John Bolton is Right About the U.N.

By Bret Stephens

New York Times

March 23, 2018

 

In 1994, John Bolton said that if the United Nations Secretariat building in New York “lost 10 stories, it wouldn’t make a bit of difference.” The quote makes an appearance nearly every time Bolton’s critics compile a hit parade of his alleged infamies.

My question is: Why is the remark even controversial?

The U.N. is a never-ending scandal disguised as an everlasting hope. The hope is that dialogue can overcome distrust and collective security can be made to work in the interests of humanity. Reality says otherwise. Trust is established by deeds, not words. Collective security is a recipe for international paralysis or worse. Just ask the people of Aleppo.

As for the scandals — where to start? U.N. peacekeepers caused a cholera epidemic in Haiti that so far has taken 10,000 lives. Yet it took U.N. headquarters six years to acknowledge responsibility. An Associated Press investigation found “nearly 2,000 allegations of sexual abuse and exploitation by peacekeepers and other personnel around the world” over a 12-year period, including 300 allegations involving children. “But only a fraction of the alleged perpetrators served jail time.”

In Rwanda in 1994, U.N. peacekeepers all-but abandoned the country at the outset of genocide that took at least 500,000 lives. In Bosnia in 1995, U.N. peacekeepers stepped aside in Srebrenica and allowed more than 7,000 men and boys to be killed and countless women raped. It’s a similar story in Sri Lanka in 2009 and South Sudan in 2016.

And then there are comparatively lesser scandals. Like Oil for Food, the multibillion-dollar program intended to feed hungry Iraqi children and used by Saddam Hussein in a kickback scheme involving a rogue’s gallery of international enablers. Or the use of U.N. schools in Gaza to store weaponsaimed at Israel. Or the 2016 admission by a U.N. oversight body that some U.N. agencies “continue to remain in a state of near denial with regard to fraud.”

Confronted with the record of failure, U.N. defenders typically deflect and demand: the former, by pointing to the bad behavior of individual states as the cause of U.N. failures; the latter, by insisting that the U.N.’s core problem is a dearth of financial resources and legal authorities.

The arguments aren’t baseless. More permissive rules of engagement might have helped prevent some atrocities. Less obstructive behavior by Security Council members might have prevented others.

But they’re also misleading. Contrary to the belief that the U.N. runs on a shoestring, total expenditure for the U.N. system in 2016 was around $49 billion. That’s up 22 percent since 2010. And the abuse of the U.N. system by states such as Russia to protect clients like Bashar al-Assad is a feature of the system, not a bug.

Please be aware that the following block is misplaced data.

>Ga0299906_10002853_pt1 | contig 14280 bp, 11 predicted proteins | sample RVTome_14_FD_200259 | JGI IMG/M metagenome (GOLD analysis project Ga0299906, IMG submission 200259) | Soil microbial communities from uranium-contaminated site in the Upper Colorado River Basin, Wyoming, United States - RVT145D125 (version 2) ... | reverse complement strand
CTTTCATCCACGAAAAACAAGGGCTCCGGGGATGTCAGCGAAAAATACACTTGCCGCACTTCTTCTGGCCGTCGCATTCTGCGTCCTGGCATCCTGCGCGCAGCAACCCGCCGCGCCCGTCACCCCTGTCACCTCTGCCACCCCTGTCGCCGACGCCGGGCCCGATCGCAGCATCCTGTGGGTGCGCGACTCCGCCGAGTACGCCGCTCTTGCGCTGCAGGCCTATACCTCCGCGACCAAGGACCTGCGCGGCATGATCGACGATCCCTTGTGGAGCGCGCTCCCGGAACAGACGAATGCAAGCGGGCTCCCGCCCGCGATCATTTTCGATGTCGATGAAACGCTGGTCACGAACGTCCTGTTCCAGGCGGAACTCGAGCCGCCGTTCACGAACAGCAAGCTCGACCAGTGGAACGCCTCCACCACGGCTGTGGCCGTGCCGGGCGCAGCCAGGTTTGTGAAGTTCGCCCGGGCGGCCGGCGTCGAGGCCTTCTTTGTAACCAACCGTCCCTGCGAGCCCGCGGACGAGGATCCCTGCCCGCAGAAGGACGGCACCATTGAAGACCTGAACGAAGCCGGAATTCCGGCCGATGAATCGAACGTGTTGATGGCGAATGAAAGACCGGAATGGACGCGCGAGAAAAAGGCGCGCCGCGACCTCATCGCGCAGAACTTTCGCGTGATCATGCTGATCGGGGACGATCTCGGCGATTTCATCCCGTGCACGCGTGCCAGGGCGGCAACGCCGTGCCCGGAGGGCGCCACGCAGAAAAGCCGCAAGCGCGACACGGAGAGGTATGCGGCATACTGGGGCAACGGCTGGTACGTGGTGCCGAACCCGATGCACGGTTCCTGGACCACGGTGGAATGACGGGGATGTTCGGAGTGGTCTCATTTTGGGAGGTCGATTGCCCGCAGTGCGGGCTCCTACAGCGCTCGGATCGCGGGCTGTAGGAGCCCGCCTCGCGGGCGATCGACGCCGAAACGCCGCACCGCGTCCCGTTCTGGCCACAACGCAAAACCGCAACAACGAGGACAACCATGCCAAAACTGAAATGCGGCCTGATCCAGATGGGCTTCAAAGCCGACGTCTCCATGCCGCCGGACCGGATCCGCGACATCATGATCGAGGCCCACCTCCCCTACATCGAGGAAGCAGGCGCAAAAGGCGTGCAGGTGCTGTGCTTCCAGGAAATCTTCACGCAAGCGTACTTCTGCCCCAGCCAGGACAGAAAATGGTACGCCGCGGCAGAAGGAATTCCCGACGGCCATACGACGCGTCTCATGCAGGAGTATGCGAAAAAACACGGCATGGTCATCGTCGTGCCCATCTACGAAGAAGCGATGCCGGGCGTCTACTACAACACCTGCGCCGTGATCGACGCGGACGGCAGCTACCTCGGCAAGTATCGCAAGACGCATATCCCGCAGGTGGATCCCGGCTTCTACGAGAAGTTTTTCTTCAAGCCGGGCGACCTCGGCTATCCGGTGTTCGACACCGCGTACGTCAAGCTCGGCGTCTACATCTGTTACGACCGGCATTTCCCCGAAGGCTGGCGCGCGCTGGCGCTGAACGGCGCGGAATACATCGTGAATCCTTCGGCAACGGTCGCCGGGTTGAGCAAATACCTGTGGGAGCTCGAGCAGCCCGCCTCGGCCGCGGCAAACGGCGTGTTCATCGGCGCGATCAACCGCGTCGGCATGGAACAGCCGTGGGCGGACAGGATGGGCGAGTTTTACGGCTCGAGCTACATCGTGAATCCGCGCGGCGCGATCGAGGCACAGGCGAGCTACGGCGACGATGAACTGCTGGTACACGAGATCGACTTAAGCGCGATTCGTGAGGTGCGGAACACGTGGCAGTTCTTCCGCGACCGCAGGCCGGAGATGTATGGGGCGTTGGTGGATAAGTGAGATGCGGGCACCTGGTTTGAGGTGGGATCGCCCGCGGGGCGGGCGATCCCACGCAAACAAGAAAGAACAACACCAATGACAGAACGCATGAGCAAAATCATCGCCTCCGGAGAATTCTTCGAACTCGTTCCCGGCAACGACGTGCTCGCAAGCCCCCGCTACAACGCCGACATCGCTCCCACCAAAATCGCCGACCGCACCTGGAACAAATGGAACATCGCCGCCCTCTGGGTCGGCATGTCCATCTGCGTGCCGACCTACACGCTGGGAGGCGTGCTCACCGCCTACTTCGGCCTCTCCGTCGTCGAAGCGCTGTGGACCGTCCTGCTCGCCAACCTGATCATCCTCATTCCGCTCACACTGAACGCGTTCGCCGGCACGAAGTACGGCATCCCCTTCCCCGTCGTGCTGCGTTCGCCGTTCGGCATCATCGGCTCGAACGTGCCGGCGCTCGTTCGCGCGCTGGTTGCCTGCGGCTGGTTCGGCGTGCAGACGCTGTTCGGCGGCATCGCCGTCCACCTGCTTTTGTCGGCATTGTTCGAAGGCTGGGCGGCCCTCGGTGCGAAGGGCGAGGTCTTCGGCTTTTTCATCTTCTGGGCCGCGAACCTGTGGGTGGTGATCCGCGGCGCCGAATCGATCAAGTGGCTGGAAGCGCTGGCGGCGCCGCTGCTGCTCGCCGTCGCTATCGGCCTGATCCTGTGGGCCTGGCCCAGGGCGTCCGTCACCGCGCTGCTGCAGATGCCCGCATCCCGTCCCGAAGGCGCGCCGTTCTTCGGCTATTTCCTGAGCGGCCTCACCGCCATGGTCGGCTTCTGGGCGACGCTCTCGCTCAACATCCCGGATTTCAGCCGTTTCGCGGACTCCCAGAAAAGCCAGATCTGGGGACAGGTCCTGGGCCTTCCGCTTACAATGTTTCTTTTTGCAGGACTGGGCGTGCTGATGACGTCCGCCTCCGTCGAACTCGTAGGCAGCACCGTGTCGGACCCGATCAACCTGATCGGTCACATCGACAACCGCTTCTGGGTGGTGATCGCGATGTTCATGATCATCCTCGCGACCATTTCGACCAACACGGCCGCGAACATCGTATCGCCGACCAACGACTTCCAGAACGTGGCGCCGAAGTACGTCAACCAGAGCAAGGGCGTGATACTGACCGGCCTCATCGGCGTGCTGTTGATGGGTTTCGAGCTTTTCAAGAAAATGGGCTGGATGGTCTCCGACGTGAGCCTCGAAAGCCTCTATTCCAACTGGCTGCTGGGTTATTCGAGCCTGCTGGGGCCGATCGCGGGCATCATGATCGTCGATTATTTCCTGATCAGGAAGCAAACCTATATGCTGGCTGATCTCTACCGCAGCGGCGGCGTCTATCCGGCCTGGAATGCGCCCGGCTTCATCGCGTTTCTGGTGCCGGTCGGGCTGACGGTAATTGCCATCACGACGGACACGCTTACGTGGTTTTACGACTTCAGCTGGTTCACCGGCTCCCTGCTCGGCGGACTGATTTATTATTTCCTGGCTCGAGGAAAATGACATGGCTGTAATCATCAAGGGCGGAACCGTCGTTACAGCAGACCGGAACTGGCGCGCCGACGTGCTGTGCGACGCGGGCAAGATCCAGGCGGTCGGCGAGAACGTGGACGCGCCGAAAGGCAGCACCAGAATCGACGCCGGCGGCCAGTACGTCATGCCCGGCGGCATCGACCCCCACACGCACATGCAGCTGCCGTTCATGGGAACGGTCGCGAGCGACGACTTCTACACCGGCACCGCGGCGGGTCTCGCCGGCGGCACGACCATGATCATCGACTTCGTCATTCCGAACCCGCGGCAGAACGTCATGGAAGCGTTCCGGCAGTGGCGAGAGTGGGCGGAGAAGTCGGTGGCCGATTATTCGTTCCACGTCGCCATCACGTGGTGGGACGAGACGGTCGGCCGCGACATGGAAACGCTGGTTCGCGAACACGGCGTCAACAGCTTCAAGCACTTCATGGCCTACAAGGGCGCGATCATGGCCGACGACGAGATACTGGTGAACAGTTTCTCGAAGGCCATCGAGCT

So is the chronic mismanagement. Two years ago, Anthony Banbury, a former assistant U.N. secretary general, wrote an op-ed for The Timesexplaining why he resigned his job. “I was unprepared for the blur of Orwellian admonitions and Carrollian logic that govern” U.N. headquarters, he recalled:

“If you locked a team of evil geniuses in a laboratory, they could not design a bureaucracy so maddeningly complex, requiring so much effort but in the end incapable of delivering the intended result. The system is a black hole into which disappear countless tax dollars and human aspirations, never to be seen again.”

And that’s from a self-described believer in the U.N.’s ideals and mission. But the truth of the U.N. is probably worse, since fixes to the system never seem to work.

The U.N. adopted what were supposed to be landmark reforms more than a decade ago. Yet the mismanagement, corruption, abuses and moral perversities remain. Iran sits on the executive board of the Commission on the Status of Women. The Syrian regime is represented on the U.N.’s Special Committee on Decolonization, dedicated to “respect for self-determination of all peoples.” In October, Zimbabwe’s Robert Mugabe was named a good-will ambassador by the World Health Organization, until an outcry forced the director general to think better of it.

It is, of course, possible to dismiss all this as trivial — who cares who the WHO names as its good-will ambassador? If so, it attests to the truth of Bolton’s quip about the U.N. losing 10 floors. Fifteen might be better.

Except it isn’t trivial. “Imagine if the U.N. was going to the United States and raping children and bringing cholera,” Mario Joseph, a Haitian lawyer seeking compensation for the U.N.’s victims, told the A.P. “Human rights aren’t just for rich white people.” That point ought to resonate with the U.N.’s usual defenders, whose idealism rarely seems dented, and only occasionally informed, by experience.

In the meantime, we’ll all have a collective freak-out over the next national security adviser. I agree with Bolton about some things and disagree about others. But on the U.N. he’s been right all along. If his presence in the White House helps to scare the organization into real reform, so much the better.